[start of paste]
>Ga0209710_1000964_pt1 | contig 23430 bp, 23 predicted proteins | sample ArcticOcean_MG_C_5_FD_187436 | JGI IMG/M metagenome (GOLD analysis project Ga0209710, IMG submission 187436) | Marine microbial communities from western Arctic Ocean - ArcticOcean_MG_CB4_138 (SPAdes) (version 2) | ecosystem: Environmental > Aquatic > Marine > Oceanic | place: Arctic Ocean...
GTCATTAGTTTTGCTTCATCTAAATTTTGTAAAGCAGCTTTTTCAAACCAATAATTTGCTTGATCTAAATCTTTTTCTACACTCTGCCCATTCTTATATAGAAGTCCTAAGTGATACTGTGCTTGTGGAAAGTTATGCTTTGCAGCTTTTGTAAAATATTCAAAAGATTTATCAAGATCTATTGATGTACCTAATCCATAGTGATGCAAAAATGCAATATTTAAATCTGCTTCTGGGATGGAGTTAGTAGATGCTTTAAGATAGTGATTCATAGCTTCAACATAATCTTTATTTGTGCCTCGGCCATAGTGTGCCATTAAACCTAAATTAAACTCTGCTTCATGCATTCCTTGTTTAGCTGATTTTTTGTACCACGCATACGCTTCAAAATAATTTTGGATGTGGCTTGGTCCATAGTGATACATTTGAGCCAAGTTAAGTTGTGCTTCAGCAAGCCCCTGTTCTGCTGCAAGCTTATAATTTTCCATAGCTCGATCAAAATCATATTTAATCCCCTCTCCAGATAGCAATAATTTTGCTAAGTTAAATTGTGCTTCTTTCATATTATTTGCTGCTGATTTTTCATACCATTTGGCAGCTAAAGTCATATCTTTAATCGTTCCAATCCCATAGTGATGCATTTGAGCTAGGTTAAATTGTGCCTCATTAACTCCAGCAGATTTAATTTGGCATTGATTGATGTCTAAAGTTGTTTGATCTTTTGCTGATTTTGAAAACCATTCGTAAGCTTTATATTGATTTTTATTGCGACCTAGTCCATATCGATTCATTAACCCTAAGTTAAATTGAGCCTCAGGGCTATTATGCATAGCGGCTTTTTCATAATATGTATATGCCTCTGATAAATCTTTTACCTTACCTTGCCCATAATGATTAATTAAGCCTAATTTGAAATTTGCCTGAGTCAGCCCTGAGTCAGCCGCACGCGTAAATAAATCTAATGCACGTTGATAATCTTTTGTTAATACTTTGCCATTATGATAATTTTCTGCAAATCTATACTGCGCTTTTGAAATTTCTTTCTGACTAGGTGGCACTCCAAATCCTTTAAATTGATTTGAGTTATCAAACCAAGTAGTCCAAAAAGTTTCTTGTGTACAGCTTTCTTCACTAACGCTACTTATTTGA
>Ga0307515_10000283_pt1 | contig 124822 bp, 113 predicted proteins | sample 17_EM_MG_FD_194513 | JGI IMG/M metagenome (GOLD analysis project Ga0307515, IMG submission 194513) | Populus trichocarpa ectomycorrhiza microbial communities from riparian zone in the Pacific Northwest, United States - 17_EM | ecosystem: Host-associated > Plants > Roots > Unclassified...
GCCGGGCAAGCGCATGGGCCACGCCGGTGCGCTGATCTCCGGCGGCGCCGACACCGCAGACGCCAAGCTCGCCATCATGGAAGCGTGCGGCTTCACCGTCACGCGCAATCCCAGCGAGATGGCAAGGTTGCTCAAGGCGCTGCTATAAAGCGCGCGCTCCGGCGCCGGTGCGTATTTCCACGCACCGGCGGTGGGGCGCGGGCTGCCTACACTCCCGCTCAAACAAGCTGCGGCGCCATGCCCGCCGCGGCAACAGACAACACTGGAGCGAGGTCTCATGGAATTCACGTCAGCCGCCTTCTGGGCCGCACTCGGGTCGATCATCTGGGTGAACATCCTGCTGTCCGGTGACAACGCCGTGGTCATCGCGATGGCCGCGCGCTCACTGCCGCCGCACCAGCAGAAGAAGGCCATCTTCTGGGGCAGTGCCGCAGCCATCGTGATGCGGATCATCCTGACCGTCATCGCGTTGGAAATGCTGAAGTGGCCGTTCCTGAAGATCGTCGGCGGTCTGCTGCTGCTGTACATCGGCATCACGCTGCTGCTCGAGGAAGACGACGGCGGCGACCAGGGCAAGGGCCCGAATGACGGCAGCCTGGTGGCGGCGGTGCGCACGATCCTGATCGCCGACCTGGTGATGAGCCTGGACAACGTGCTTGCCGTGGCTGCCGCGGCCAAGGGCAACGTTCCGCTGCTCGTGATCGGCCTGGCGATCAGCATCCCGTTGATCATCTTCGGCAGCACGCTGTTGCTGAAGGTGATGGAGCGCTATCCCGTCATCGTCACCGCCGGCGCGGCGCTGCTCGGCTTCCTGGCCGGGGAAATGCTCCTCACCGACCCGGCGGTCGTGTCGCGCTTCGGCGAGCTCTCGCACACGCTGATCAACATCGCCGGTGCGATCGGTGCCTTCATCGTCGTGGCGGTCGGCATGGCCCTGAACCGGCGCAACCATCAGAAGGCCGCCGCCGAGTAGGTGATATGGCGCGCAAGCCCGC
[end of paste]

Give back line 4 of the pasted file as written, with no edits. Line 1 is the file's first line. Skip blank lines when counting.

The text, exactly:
GCCGGGCAAGCGCATGGGCCACGCCGGTGCGCTGATCTCCGGCGGCGCCGACACCGCAGACGCCAAGCTCGCCATCATGGAAGCGTGCGGCTTCACCGTCACGCGCAATCCCAGCGAGATGGCAAGGTTGCTCAAGGCGCTGCTATAAAGCGCGCGCTCCGGCGCCGGTGCGTATTTCCACGCACCGGCGGTGGGGCGCGGGCTGCCTACACTCCCGCTCAAACAAGCTGCGGCGCCATGCCCGCCGCGGCAACAGACAACACTGGAGCGAGGTCTCATGGAATTCACGTCAGCCGCCTTCTGGGCCGCACTCGGGTCGATCATCTGGGTGAACATCCTGCTGTCCGGTGACAACGCCGTGGTCATCGCGATGGCCGCGCGCTCACTGCCGCCGCACCAGCAGAAGAAGGCCATCTTCTGGGGCAGTGCCGCAGCCATCGTGATGCGGATCATCCTGACCGTCATCGCGTTGGAAATGCTGAAGTGGCCGTTCCTGAAGATCGTCGGCGGTCTGCTGCTGCTGTACATCGGCATCACGCTGCTGCTCGAGGAAGACGACGGCGGCGACCAGGGCAAGGGCCCGAATGACGGCAGCCTGGTGGCGGCGGTGCGCACGATCCTGATCGCCGACCTGGTGATGAGCCTGGACAACGTGCTTGCCGTGGCTGCCGCGGCCAAGGGCAACGTTCCGCTGCTCGTGATCGGCCTGGCGATCAGCATCCCGTTGATCATCTTCGGCAGCACGCTGTTGCTGAAGGTGATGGAGCGCTATCCCGTCATCGTCACCGCCGGCGCGGCGCTGCTCGGCTTCCTGGCCGGGGAAATGCTCCTCACCGACCCGGCGGTCGTGTCGCGCTTCGGCGAGCTCTCGCACACGCTGATCAACATCGCCGGTGCGATCGGTGCCTTCATCGTCGTGGCGGTCGGCATGGCCCTGAACCGGCGCAACCATCAGAAGGCCGCCGCCGAGTAGGTGATATGGCGCGCAAGCCCGC